It’s a shame to see how often artists (or their money-hungry record companies) bring out a best-of compilation after the artist has only had two or three hits off, say, two albums.
Thankfully there are worthy exceptions to this rule. Out now is Every Now and Then: The Best so Far: 1984-2001 (Universal), a collection of songs by local lads Bright Blue. Of course there is the stirring Weeping, but all the tracks on this album are outstanding examples of musical craftsmanship, incorporating a fusion of mbaqanga, jazz, rock’n’roll and more. Included are hits such as Wouldn’t Miss It for the World, Peace Train, The Rising Tide and Living in Africa, as well as two tracks recorded last year.
The demise of the Smashing Pumpkins was a sad thing indeed (at least we got to see them live at the end), but their rock wizardry lives on with Greatest Hits (Virgin), bringing together hits off their six full-length albums. Relive the sheer power of Bullet with Butterfly Wings or relax to 1979 and marvel at the music produced by the Pumpkins despite the many problems they faced during their career. Real Love and Untitled are two previously unreleased tracks that have been included, and the booklet contains a myriad fascinating photographs of the band.
British singer and guitarist Chris Rea weighs in with The Very Best of (Gallo), ranging from the big hits from the Eighties and early Nineties such as Julia, The Road to Hell (Part II), Let’s Dance, Auberge and Josephine to Nothing to Fear and Saudade Part I and II (Tribute to Ayrton Senna).
Another good one to own is The Best of Simple Minds (Virgin), a double-CD collection of tracks spanning the Simple Minds‘ career and displaying their arty pop-rock skills. All their albums are represented, from 1978’s Life in a Day to 1998’s Néapolis, and the 32 tracks included provide a fascinating oversight of two decades of music, though their earlier songs still come across strongest.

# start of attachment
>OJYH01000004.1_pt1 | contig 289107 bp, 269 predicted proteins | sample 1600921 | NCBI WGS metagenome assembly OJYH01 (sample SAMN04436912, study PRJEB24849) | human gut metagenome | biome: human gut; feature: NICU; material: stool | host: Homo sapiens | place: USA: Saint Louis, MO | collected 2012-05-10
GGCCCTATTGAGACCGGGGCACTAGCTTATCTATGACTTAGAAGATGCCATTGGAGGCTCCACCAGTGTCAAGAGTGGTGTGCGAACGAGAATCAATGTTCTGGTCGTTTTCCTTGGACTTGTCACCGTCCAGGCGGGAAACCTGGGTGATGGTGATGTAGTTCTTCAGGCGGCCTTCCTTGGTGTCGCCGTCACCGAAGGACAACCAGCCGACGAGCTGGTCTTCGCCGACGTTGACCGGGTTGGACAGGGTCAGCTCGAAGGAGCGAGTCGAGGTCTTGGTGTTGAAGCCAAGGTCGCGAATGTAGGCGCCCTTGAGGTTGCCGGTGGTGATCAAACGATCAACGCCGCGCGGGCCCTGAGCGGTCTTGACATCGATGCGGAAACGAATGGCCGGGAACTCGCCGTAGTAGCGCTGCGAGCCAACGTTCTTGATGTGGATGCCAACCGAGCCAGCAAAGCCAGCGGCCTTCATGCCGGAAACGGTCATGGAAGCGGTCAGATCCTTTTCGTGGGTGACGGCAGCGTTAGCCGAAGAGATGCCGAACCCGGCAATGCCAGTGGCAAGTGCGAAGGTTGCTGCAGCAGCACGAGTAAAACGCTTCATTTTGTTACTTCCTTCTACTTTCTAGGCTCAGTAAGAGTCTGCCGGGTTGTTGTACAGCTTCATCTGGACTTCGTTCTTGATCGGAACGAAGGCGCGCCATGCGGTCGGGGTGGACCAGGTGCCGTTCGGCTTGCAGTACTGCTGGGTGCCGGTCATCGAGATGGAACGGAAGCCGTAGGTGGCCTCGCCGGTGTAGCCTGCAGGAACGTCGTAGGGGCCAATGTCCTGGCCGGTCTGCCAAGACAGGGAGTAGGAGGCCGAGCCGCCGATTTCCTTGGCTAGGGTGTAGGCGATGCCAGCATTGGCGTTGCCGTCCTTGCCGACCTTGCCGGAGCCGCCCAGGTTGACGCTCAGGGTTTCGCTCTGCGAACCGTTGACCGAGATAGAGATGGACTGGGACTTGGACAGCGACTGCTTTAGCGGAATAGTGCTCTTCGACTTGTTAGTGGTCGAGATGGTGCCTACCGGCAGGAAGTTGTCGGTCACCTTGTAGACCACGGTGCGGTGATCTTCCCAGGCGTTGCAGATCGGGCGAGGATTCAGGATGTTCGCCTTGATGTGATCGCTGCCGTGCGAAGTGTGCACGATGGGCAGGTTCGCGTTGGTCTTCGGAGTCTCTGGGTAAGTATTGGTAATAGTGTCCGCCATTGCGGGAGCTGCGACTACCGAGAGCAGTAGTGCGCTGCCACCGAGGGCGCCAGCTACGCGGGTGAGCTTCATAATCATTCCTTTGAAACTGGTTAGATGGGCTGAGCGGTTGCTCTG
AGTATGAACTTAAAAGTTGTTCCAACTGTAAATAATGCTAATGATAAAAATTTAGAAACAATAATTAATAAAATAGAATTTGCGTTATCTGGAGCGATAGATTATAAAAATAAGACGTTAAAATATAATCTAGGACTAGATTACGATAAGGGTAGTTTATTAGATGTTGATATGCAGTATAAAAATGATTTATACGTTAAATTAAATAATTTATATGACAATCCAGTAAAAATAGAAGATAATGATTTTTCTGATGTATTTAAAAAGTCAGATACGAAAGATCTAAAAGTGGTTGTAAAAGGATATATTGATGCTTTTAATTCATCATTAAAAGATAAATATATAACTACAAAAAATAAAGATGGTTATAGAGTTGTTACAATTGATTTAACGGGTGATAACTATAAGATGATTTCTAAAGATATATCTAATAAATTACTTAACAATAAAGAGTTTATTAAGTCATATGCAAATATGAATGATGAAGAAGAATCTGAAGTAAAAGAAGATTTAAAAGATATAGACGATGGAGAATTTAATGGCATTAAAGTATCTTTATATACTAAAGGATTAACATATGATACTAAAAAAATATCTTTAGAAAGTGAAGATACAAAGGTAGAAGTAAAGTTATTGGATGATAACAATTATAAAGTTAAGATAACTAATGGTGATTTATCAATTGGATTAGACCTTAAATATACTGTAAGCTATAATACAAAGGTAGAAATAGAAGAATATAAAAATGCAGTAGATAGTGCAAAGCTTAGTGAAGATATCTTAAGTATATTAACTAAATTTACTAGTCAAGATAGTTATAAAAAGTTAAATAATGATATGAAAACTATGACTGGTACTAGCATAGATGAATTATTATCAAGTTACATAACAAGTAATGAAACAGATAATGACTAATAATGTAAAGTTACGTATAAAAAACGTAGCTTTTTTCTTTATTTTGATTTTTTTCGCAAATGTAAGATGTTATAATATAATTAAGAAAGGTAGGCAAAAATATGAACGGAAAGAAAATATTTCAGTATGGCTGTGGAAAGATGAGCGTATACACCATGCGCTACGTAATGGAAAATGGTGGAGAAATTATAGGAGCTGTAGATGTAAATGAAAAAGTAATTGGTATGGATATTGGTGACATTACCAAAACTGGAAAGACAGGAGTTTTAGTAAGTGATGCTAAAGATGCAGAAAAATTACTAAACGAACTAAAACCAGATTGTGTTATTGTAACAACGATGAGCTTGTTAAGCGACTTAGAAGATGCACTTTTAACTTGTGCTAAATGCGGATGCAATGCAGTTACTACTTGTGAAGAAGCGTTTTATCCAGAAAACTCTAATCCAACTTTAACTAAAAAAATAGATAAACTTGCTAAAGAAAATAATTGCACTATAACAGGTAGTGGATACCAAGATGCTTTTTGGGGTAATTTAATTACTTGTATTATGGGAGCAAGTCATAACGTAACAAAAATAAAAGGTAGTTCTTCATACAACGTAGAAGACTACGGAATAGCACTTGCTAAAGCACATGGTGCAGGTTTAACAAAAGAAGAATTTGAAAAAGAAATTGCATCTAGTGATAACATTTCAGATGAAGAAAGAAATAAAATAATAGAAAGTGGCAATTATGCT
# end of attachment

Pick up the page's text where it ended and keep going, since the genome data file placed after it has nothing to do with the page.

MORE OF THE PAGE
Lastly, Michael Learns to Rock give us 18 Love Ballads (EMI) — not quite a best-of, but it does contain hits like Paint My Love, as well as 17 other weepy, hold-me-close compositions. Not for those easily offended by an overdose of sentiment.
John Mellencamp: Cuttin’ Heads (Columbia)
Despite occasional creative flights like Jack and Diane, John Mellencamp has succumbed to an unassuming modesty. 1993’s Human Wheels, using mostly mandolins and violas, indicated an eloquent grasp of the United States folk tradition. In comparison, the occasionally poised Cuttin’ Heads is deceptive. The title track is a noisy clatter with a rap by Chuck D; as such, the cross-cultural experiment fails. But Mellencamp excels back on acoustic territory, as in Crazy Island. — Burhan Wazir
Various: Derek the Bandit’s World of Dance (Virgin)
He’s back with What’s Hot in a new jacket. It’s the same happy house that keeps you dancing but doesn’t keep your attention. Fun moments come from Masters of Mayday, Darude (mercifully not Sandstorm) and the lively Scooter. — Riaan Wolmarans